Apparently, he makes it up on volume. Golden Fluff’s kosher l’pesach potato sticks, nuts and Elyon marshmallows are very popular, some shipped as far as Australia and Europe. "Marshmallows are our number one item," says Schwinder. "We use potato starch or tapioca instead of corn starch. It’s more costly and more complex, but it’s completely kitniyos-free."

Kashering a plant for Pesach is only the beginning of the story. Securing its kashrus during production is difficult when dozens of workers are walking in and out of the plant-especially during their lunch break. Every company deals with this issue in its own way.

Schwinder insists that all workers be subjected to an ‘air blower’ before they enter the plant. This gadget is a professional blowing machine that actually brushes their clothes to remove any food residue. Workers are also supervised to be certain that they wash up thoroughly.

At Marvid Poultry in Canada, Moshe Friedman maintains stringent standards and adheres scrupulously to the requirements of the HACCP (Hazard Analysis Critical Control Point). This is an especially high level of quality control, with standards set by the Canadian government. Friedman says that because he must adhere to these guidelines, his plant is truly Pesachdik all year long.

"Those who leave the working area must remove their [work] coats," Friedman explains. "And if they come back inside, they must change their clothing again." Each area of the plant is separate, and coats, boots and hairnets must be changed when walking from one area to another. "This means that if a Rav comes to visit and wants to walk through the entire plant, he will have to change three or four times."

Washing hands becomes a reflex activity at Marvid, where strict enforcement of sanitation laws make this a requirement. An inspector is on premises as well. The company has four separate hashgachos including the "OU," Hisachdus Harabonim (CRC/Brooklyn), Rabbi Yisroel Gornish (Brooklyn) and the "MK" of Montreal.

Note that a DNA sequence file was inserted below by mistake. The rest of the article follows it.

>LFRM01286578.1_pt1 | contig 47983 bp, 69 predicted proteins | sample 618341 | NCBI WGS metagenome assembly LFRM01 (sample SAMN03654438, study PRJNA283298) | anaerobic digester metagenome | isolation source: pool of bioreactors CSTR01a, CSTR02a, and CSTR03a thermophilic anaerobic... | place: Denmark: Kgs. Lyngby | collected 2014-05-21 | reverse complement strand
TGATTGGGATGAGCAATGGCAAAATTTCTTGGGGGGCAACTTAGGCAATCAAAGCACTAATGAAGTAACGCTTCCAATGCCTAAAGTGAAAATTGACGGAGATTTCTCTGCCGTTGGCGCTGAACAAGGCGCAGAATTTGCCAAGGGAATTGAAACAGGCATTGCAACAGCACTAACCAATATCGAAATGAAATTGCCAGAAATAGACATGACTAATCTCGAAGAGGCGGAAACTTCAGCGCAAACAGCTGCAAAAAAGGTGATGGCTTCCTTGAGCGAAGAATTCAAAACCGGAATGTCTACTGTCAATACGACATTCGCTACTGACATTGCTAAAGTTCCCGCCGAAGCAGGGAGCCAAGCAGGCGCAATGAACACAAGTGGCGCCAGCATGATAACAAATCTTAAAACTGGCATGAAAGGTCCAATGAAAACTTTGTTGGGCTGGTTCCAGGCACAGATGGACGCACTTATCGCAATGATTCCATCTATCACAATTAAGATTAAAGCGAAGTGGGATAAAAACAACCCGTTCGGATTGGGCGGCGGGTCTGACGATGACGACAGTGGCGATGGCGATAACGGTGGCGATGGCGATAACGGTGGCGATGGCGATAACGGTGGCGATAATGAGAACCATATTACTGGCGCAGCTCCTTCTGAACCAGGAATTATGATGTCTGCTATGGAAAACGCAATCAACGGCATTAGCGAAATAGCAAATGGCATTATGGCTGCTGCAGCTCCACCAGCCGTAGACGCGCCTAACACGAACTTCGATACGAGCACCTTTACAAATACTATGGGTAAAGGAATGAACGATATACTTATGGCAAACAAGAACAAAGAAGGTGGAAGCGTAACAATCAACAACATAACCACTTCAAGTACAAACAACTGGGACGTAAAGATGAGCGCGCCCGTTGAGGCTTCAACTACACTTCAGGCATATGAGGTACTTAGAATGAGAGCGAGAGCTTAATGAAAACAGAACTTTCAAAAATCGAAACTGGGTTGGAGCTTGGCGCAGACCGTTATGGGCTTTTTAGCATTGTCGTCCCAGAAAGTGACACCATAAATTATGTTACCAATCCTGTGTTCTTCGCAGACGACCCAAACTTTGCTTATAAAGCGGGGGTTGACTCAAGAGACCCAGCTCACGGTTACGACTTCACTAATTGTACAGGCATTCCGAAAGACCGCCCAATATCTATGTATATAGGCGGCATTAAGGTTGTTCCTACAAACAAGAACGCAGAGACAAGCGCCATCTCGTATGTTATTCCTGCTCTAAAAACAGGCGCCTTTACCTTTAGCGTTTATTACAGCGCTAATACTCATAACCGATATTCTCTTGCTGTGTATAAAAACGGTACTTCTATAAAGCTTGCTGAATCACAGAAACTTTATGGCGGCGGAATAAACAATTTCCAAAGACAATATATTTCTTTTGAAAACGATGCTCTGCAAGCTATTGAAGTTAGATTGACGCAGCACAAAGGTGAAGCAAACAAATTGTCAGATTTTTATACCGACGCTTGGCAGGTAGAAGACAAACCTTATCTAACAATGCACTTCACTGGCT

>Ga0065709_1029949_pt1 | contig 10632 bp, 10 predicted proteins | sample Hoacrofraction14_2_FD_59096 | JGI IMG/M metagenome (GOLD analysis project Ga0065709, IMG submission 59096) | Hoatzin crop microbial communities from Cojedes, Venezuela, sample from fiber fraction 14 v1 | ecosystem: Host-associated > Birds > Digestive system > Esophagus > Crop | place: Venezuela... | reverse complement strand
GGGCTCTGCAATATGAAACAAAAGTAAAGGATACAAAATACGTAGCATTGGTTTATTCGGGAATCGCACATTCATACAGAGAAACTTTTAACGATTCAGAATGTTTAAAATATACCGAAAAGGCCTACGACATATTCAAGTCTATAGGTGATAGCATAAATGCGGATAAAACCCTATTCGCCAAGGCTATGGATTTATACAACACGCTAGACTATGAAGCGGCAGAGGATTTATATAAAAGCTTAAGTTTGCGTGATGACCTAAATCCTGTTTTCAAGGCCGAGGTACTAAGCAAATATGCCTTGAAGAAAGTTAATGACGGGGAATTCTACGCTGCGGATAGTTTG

At A&B Fish Company, it takes almost a full week to kasher the plant. Three extra mashgichim are enlisted to supervise the kashering process. "Everything that touches the fish is new," says Yosef Meir of A&B. "This includes the bowls, the trays, the utensils and the table tops." Meir tells us that one observer commented to him, "I wish that my own house would be this kosher for Pesach."

The people at A&B are renowned for their high standards of kashrus all year round. At Pesach-time, they’re more careful than ever. In order to maintain total control, A&B does not use potato starch in its Pesachdik gefilte fish. Instead, they use fresh potatoes that they peel and boil on premises. "It’s gotten a very positive reaction," says Meir, "especially from those with discriminating tastes."

A number of mashgichim come to supervise the plant. Rabbi Moshe Landau (Bnei Brak) came in to supervise his lot, which was then shipped directly to Eretz Yisroel. According to Meir, Rabbi Landau was particularly impressed with the various kashrus stringencies, and especially enjoyed seeing the mashgiach who checks the eggs while listening to Torah tapes.

The demand for Pesachdik gefilte fish is high, both in heimishe neighborhoods and in the more remote Jewish communities. A slice of gefilte fish evokes memories of Jewish traditions in many less-religious Jews. "For some, it’s more important than the matza at the Seder," says Sholom Halpern of A&B.

The Pesach Seder is a defining Jewish experience. There’s something about sitting down at the Seder, filled with so much tradition and symbolism, that stirs the souls of religious and secular, young and old.

As we enjoy our Pesach Seder this year, let us stop for a moment to appreciate the many companies and individuals who have worked tirelessly to ensure that our Pesach is truly a kosher one. We trust them for their kashrus and depend on them for their ability to supply us with virtually everything we need.